Fact and Fiction paper #2
Every single day women are faced with the questions of whether they are pretty enough, skinny enough, whether men are attracted to them, whether they can be loved or not, and whether people think they are beautiful. Images of “beautiful” females are plastered all over the media, commercials, Internet, movies, TV shows, ad campaigns, etc. In today’s society the “perfect female proportions” are nearly impossible for one to healthily obtain, but this does not stop women of all ages to going through impossible measures in order to be one step closer to what they consider “perfection.” For many girls all ages, shapes, sizes, around the world, eating disorders are becoming more prevalent for weight loss because of the fact that results occur much faster than a healthy weight loss regiment. Daisy Randone, a character in the movie Girl Interrupted played by Brittany Murphy, is no different.
Daisy constantly compared her appearance and weight to those of TV actresses, women in the media and models, and found herself to be repulsive. Daisy constantly tried to hide her anorexia from friends, family, nurses and doctors. She soon saw herself developing a very severe case of major depression disorder because of the negative feelings she felt about herself, her life, and her relationships. Daisy’s eating disorder was much more apparent to others, that it masked her major depressive disorder that she was also currently struggling with. Throughout this paper I will discuss the following topics:
1. Daisy’s behavior and why I believe it reflects this particular disorder
2. The definition and explanation of what anorexia nervosa is.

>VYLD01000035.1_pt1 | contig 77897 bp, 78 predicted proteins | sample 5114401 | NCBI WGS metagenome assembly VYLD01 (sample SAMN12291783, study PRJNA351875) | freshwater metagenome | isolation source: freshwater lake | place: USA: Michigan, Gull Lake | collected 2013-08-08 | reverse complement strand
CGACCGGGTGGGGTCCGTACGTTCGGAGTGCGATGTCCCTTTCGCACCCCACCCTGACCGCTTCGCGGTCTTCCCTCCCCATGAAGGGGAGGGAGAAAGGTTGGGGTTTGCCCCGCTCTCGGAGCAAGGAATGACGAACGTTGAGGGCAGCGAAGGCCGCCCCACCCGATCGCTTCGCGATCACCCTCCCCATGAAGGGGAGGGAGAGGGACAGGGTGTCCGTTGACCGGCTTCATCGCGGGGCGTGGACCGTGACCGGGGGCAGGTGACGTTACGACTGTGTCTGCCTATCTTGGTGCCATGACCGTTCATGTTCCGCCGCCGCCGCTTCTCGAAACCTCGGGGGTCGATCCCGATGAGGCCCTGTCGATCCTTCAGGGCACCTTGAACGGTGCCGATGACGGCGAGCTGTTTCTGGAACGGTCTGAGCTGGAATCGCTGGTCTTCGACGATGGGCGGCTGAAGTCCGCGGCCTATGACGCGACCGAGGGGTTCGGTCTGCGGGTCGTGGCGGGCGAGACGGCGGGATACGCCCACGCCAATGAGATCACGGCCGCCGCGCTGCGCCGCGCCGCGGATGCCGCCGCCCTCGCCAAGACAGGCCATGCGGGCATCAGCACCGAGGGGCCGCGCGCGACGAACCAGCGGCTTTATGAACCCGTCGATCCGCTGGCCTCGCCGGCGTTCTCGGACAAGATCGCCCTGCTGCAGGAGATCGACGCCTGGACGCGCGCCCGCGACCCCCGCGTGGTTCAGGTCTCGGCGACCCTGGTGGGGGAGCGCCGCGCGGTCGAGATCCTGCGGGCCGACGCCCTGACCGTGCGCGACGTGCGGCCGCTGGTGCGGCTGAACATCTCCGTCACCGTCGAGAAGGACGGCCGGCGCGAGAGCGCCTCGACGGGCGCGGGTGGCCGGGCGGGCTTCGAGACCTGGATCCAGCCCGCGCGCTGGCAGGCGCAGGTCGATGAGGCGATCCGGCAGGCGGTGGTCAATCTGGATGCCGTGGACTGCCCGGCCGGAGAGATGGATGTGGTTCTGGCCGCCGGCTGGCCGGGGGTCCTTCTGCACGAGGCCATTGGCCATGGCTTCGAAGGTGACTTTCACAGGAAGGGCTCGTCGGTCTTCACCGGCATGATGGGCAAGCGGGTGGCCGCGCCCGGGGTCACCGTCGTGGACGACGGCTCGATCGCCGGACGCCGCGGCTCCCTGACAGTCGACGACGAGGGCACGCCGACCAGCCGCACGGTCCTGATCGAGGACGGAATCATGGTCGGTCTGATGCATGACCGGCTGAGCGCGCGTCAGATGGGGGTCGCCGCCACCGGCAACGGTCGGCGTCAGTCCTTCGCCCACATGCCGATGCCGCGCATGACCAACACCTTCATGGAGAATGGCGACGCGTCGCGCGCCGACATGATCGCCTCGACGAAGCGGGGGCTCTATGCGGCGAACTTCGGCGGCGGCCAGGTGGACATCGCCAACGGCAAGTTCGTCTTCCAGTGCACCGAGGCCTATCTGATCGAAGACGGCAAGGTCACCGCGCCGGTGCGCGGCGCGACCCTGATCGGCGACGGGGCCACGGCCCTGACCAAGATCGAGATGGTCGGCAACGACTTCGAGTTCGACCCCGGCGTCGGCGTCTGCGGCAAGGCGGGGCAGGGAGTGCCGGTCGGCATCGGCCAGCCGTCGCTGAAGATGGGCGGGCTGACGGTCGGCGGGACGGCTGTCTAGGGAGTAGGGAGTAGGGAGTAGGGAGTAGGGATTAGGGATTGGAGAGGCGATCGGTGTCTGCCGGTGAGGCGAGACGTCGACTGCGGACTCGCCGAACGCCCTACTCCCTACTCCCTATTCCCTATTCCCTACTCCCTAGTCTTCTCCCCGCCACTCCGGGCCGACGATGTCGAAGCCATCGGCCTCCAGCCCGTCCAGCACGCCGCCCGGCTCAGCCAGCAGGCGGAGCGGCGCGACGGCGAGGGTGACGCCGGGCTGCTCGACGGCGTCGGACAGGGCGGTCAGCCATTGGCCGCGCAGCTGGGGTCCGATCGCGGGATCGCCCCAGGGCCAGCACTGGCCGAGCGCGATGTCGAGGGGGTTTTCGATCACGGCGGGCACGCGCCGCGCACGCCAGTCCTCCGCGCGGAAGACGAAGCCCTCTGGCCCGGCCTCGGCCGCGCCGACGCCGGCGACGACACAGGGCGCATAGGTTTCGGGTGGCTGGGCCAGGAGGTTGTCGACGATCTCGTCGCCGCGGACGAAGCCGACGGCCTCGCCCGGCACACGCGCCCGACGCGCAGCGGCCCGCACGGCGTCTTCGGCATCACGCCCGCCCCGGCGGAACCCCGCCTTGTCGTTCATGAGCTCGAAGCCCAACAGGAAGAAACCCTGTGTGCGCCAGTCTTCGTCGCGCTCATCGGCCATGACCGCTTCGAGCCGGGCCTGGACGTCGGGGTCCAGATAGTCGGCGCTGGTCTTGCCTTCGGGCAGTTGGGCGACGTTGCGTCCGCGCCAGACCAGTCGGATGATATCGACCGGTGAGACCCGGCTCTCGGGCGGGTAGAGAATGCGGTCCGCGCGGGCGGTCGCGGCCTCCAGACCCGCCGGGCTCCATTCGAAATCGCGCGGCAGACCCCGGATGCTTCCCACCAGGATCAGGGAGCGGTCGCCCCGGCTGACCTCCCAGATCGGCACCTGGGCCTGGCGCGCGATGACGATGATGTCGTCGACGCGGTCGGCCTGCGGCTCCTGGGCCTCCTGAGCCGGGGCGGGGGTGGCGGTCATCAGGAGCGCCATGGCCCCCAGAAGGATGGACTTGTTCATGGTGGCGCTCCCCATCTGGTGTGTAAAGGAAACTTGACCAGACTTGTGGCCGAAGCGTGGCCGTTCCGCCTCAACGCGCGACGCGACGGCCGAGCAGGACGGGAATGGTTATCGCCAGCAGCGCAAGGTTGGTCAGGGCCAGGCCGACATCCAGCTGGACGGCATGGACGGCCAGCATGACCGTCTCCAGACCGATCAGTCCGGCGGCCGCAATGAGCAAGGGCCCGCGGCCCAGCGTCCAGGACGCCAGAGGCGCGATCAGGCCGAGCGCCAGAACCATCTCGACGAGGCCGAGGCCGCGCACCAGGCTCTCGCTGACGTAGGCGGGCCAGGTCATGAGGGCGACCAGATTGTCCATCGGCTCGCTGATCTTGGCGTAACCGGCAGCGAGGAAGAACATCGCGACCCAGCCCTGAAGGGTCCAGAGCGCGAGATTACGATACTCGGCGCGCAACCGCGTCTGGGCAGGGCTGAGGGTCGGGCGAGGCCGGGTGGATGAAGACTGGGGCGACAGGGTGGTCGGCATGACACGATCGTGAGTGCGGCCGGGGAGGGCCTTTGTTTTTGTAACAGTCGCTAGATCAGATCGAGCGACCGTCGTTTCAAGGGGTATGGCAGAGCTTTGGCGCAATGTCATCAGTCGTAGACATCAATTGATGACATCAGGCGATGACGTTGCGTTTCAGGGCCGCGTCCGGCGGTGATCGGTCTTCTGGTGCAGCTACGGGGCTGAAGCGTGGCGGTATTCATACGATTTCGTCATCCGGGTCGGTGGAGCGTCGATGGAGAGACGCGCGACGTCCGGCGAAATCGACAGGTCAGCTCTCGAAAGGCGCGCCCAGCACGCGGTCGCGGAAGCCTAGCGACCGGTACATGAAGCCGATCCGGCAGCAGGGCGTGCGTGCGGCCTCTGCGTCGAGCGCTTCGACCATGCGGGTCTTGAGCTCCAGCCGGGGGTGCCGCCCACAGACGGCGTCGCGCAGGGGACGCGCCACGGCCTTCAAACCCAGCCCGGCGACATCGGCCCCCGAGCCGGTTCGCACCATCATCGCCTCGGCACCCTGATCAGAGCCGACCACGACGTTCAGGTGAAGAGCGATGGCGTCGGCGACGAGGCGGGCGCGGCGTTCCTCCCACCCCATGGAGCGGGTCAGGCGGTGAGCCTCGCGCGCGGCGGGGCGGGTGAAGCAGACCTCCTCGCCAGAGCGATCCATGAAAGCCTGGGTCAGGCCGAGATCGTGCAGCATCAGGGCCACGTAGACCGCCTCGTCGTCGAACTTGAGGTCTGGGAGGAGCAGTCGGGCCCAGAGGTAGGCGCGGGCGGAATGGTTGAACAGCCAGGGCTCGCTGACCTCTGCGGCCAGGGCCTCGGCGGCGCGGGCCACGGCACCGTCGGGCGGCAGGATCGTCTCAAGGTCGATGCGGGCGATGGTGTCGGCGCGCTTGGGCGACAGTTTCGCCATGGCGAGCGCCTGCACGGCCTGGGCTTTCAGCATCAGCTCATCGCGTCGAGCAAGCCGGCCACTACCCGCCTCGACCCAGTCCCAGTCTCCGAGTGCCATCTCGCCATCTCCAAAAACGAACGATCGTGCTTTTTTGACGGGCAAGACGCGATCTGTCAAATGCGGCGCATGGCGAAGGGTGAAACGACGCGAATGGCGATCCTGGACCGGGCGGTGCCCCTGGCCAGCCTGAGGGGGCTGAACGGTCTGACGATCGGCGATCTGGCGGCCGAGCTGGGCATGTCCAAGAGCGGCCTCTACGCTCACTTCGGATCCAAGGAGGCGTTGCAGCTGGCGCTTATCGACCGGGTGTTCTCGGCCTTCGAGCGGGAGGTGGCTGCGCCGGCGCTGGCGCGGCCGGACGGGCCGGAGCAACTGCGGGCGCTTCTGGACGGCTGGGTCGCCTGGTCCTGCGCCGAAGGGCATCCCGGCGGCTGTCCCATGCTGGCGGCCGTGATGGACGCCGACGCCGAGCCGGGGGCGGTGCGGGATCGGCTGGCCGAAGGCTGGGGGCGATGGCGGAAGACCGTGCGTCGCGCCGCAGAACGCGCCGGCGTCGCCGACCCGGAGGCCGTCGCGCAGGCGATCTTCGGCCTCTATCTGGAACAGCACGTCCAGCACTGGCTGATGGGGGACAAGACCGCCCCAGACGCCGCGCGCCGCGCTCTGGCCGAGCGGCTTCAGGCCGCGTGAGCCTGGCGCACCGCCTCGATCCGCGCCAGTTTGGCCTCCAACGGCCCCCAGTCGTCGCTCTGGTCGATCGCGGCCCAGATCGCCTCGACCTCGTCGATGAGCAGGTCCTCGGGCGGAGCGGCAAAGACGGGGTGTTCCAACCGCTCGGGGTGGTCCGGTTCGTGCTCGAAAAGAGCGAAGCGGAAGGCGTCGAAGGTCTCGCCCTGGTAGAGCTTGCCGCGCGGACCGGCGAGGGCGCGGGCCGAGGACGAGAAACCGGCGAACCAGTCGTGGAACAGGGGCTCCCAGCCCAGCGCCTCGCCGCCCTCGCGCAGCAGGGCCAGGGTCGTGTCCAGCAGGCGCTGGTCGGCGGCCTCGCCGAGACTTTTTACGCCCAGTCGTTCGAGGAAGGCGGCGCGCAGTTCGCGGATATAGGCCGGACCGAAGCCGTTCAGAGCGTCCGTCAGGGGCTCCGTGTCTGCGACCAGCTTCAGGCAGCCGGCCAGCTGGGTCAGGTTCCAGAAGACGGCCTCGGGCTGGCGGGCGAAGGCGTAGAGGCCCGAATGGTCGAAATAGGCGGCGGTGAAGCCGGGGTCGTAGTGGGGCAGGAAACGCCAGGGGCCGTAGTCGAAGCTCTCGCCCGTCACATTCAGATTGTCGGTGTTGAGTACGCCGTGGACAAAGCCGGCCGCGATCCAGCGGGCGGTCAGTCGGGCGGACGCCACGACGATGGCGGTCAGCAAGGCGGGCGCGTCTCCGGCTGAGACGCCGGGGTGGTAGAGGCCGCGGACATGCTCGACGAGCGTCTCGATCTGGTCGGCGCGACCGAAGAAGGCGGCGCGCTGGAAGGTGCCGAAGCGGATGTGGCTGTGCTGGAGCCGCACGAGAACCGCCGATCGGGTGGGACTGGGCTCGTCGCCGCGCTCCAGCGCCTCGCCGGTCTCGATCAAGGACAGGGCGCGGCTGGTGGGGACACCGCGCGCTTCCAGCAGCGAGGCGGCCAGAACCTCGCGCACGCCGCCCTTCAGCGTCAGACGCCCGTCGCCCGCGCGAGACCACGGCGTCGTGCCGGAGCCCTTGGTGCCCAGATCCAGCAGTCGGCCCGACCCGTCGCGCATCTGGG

3. The etiology of Daisy’s specific case of anorexia nervosa.
4. The stigma associated with anorexia nervosa, and how it impacted Daisy’s life.
Daisy Randone was a patient in the Claymoore Hospital, which was a mental institution for women in the 1960’s. Daisy was constantly alone throughout the whole film, and rarely came out of her room, only to stand in line to take her medication. Daisy constantly questioned the medication she was given and almost daily begged for laxatives or Valium, making a scene when the nurses would deny her request. She constantly questioned the nurses and doctors authority, claiming they did not know what they were doing and she knew what was better for herself than they did. This can be associated with the features of depression of manipulation, or being in the extreme need for complete control (DSM-IV). Daisy truly believes that she will be able to better take care of herself than trained professionals. She would make a scene that the sleep aid drugs she was given were completely unnecessary and the only response the nurses would give her was for her to talk over her medication with her doctor in the morning. After Daisy’s episodes of screaming and yelling the nurses would simply carry her into an ice cold bath tub filled with water until she was ready...